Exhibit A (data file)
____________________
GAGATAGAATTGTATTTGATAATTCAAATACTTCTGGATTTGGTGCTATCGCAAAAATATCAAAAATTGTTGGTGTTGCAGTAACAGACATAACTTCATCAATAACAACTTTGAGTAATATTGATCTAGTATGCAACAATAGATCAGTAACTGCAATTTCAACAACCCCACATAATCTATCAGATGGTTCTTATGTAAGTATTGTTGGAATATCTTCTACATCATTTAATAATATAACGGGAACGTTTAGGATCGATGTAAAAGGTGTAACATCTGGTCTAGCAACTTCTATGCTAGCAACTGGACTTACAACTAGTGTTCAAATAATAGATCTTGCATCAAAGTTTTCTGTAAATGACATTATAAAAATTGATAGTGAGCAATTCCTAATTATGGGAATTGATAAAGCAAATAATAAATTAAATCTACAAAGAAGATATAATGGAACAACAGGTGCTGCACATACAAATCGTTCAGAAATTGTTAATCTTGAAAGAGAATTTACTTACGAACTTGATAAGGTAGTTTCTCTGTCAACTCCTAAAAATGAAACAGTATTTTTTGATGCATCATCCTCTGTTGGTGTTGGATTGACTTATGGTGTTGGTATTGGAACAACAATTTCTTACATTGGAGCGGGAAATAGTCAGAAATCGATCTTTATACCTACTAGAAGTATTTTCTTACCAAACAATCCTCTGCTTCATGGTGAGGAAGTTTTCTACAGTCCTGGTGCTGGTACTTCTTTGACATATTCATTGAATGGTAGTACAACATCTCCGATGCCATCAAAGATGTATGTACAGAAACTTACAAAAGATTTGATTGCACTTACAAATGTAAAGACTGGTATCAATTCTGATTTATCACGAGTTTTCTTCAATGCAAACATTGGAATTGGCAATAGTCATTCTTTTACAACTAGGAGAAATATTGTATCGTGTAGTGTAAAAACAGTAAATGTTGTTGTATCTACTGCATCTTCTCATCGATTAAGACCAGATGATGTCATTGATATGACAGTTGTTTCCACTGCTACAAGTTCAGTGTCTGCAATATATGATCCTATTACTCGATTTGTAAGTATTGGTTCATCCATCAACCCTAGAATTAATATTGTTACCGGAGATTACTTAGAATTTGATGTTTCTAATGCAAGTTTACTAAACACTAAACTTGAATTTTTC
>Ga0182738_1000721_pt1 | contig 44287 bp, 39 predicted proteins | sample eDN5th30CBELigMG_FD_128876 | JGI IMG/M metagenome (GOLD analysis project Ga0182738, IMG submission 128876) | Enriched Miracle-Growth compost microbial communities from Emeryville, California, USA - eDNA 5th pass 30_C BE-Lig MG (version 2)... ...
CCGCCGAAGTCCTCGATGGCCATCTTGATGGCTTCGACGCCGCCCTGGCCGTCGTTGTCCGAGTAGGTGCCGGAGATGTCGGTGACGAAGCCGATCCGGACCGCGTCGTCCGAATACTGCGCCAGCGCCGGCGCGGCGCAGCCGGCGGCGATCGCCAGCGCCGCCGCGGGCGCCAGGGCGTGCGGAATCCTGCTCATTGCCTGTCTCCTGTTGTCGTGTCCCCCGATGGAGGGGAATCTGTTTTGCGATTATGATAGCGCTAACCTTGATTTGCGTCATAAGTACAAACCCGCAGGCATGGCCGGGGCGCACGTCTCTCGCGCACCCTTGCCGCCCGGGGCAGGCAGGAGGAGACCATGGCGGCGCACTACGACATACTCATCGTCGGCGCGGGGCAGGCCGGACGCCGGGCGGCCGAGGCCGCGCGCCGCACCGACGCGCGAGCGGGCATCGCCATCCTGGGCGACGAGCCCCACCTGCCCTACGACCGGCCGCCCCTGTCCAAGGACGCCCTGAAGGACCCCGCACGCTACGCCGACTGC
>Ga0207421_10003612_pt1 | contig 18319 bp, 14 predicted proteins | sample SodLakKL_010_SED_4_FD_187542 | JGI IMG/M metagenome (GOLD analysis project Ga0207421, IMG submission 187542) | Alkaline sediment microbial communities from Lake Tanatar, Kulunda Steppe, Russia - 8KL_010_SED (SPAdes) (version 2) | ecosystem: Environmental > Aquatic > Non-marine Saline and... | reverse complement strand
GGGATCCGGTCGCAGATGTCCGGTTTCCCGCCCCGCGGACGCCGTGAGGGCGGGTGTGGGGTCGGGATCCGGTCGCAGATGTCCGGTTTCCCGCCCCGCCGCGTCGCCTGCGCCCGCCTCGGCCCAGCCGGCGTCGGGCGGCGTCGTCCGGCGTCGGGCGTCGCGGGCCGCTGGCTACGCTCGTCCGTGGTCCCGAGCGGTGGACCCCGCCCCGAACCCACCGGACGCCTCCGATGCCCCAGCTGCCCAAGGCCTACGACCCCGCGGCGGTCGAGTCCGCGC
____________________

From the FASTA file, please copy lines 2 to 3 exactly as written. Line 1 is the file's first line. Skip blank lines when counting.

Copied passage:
>Ga0182738_1000721_pt1 | contig 44287 bp, 39 predicted proteins | sample eDN5th30CBELigMG_FD_128876 | JGI IMG/M metagenome (GOLD analysis project Ga0182738, IMG submission 128876) | Enriched Miracle-Growth compost microbial communities from Emeryville, California, USA - eDNA 5th pass 30_C BE-Lig MG (version 2)... ...
CCGCCGAAGTCCTCGATGGCCATCTTGATGGCTTCGACGCCGCCCTGGCCGTCGTTGTCCGAGTAGGTGCCGGAGATGTCGGTGACGAAGCCGATCCGGACCGCGTCGTCCGAATACTGCGCCAGCGCCGGCGCGGCGCAGCCGGCGGCGATCGCCAGCGCCGCCGCGGGCGCCAGGGCGTGCGGAATCCTGCTCATTGCCTGTCTCCTGTTGTCGTGTCCCCCGATGGAGGGGAATCTGTTTTGCGATTATGATAGCGCTAACCTTGATTTGCGTCATAAGTACAAACCCGCAGGCATGGCCGGGGCGCACGTCTCTCGCGCACCCTTGCCGCCCGGGGCAGGCAGGAGGAGACCATGGCGGCGCACTACGACATACTCATCGTCGGCGCGGGGCAGGCCGGACGCCGGGCGGCCGAGGCCGCGCGCCGCACCGACGCGCGAGCGGGCATCGCCATCCTGGGCGACGAGCCCCACCTGCCCTACGACCGGCCGCCCCTGTCCAAGGACGCCCTGAAGGACCCCGCACGCTACGCCGACTGC